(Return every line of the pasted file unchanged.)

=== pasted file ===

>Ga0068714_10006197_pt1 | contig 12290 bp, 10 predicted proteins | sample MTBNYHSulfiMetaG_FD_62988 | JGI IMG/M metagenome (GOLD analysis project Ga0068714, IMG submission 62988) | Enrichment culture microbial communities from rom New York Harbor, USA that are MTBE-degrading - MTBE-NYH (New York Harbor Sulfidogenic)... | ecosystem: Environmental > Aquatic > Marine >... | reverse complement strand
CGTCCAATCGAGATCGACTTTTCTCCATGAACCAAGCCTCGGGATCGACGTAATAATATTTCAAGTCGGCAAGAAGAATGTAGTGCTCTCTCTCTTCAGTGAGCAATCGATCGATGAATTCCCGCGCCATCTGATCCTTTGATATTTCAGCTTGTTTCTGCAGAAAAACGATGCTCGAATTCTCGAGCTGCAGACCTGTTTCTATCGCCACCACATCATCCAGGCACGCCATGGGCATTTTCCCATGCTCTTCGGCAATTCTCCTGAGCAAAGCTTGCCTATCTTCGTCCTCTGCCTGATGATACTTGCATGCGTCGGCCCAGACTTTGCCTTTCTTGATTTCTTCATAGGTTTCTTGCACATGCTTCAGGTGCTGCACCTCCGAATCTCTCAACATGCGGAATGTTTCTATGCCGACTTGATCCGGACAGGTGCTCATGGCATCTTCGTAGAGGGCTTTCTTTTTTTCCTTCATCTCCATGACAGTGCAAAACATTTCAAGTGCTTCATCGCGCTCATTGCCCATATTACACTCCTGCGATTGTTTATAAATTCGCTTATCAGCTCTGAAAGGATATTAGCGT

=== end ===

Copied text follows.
>Ga0068714_10006197_pt1 | contig 12290 bp, 10 predicted proteins | sample MTBNYHSulfiMetaG_FD_62988 | JGI IMG/M metagenome (GOLD analysis project Ga0068714, IMG submission 62988) | Enrichment culture microbial communities from rom New York Harbor, USA that are MTBE-degrading - MTBE-NYH (New York Harbor Sulfidogenic)... | ecosystem: Environmental > Aquatic > Marine >... | reverse complement strand
CGTCCAATCGAGATCGACTTTTCTCCATGAACCAAGCCTCGGGATCGACGTAATAATATTTCAAGTCGGCAAGAAGAATGTAGTGCTCTCTCTCTTCAGTGAGCAATCGATCGATGAATTCCCGCGCCATCTGATCCTTTGATATTTCAGCTTGTTTCTGCAGAAAAACGATGCTCGAATTCTCGAGCTGCAGACCTGTTTCTATCGCCACCACATCATCCAGGCACGCCATGGGCATTTTCCCATGCTCTTCGGCAATTCTCCTGAGCAAAGCTTGCCTATCTTCGTCCTCTGCCTGATGATACTTGCATGCGTCGGCCCAGACTTTGCCTTTCTTGATTTCTTCATAGGTTTCTTGCACATGCTTCAGGTGCTGCACCTCCGAATCTCTCAACATGCGGAATGTTTCTATGCCGACTTGATCCGGACAGGTGCTCATGGCATCTTCGTAGAGGGCTTTCTTTTTTTCCTTCATCTCCATGACAGTGCAAAACATTTCAAGTGCTTCATCGCGCTCATTGCCCATATTACACTCCTGCGATTGTTTATAAATTCGCTTATCAGCTCTGAAAGGATATTAGCGT